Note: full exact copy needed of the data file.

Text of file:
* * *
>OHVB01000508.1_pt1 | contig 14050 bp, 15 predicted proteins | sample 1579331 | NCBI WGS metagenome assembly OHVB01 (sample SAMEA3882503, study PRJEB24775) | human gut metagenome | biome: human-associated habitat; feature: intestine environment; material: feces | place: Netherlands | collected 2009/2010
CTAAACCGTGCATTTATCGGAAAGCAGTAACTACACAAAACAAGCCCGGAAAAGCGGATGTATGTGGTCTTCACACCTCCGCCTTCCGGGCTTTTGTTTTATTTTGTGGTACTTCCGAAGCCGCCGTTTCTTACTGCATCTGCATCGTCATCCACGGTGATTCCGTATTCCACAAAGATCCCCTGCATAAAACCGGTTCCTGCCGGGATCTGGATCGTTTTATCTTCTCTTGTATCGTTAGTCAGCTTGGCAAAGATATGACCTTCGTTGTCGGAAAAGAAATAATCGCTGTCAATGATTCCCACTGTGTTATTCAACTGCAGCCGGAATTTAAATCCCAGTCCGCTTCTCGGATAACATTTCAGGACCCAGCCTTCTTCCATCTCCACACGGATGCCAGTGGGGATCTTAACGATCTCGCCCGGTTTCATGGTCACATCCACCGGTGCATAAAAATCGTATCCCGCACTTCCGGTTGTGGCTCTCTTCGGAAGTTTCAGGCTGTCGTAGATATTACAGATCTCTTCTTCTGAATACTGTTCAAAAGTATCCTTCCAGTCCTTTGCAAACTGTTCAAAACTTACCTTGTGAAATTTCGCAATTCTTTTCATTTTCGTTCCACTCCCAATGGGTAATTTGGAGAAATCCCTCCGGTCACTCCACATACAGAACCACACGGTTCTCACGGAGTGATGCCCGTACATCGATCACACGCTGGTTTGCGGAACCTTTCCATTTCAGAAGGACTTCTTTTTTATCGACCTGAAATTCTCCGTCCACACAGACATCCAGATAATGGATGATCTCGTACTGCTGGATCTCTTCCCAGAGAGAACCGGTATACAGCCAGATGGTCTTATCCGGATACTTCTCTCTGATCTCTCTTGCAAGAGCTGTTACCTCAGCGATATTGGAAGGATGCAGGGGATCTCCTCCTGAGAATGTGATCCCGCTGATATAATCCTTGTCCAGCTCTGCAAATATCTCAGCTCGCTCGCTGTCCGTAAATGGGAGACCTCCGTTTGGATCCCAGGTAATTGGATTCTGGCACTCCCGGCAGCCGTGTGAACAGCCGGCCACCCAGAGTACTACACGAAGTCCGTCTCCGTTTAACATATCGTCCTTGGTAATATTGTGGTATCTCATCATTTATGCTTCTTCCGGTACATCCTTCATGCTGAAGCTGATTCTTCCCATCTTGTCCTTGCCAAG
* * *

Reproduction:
>OHVB01000508.1_pt1 | contig 14050 bp, 15 predicted proteins | sample 1579331 | NCBI WGS metagenome assembly OHVB01 (sample SAMEA3882503, study PRJEB24775) | human gut metagenome | biome: human-associated habitat; feature: intestine environment; material: feces | place: Netherlands | collected 2009/2010
CTAAACCGTGCATTTATCGGAAAGCAGTAACTACACAAAACAAGCCCGGAAAAGCGGATGTATGTGGTCTTCACACCTCCGCCTTCCGGGCTTTTGTTTTATTTTGTGGTACTTCCGAAGCCGCCGTTTCTTACTGCATCTGCATCGTCATCCACGGTGATTCCGTATTCCACAAAGATCCCCTGCATAAAACCGGTTCCTGCCGGGATCTGGATCGTTTTATCTTCTCTTGTATCGTTAGTCAGCTTGGCAAAGATATGACCTTCGTTGTCGGAAAAGAAATAATCGCTGTCAATGATTCCCACTGTGTTATTCAACTGCAGCCGGAATTTAAATCCCAGTCCGCTTCTCGGATAACATTTCAGGACCCAGCCTTCTTCCATCTCCACACGGATGCCAGTGGGGATCTTAACGATCTCGCCCGGTTTCATGGTCACATCCACCGGTGCATAAAAATCGTATCCCGCACTTCCGGTTGTGGCTCTCTTCGGAAGTTTCAGGCTGTCGTAGATATTACAGATCTCTTCTTCTGAATACTGTTCAAAAGTATCCTTCCAGTCCTTTGCAAACTGTTCAAAACTTACCTTGTGAAATTTCGCAATTCTTTTCATTTTCGTTCCACTCCCAATGGGTAATTTGGAGAAATCCCTCCGGTCACTCCACATACAGAACCACACGGTTCTCACGGAGTGATGCCCGTACATCGATCACACGCTGGTTTGCGGAACCTTTCCATTTCAGAAGGACTTCTTTTTTATCGACCTGAAATTCTCCGTCCACACAGACATCCAGATAATGGATGATCTCGTACTGCTGGATCTCTTCCCAGAGAGAACCGGTATACAGCCAGATGGTCTTATCCGGATACTTCTCTCTGATCTCTCTTGCAAGAGCTGTTACCTCAGCGATATTGGAAGGATGCAGGGGATCTCCTCCTGAGAATGTGATCCCGCTGATATAATCCTTGTCCAGCTCTGCAAATATCTCAGCTCGCTCGCTGTCCGTAAATGGGAGACCTCCGTTTGGATCCCAGGTAATTGGATTCTGGCACTCCCGGCAGCCGTGTGAACAGCCGGCCACCCAGAGTACTACACGAAGTCCGTCTCCGTTTAACATATCGTCCTTGGTAATATTGTGGTATCTCATCATTTATGCTTCTTCCGGTACATCCTTCATGCTGAAGCTGATTCTTCCCATCTTGTCCTTGCCAAG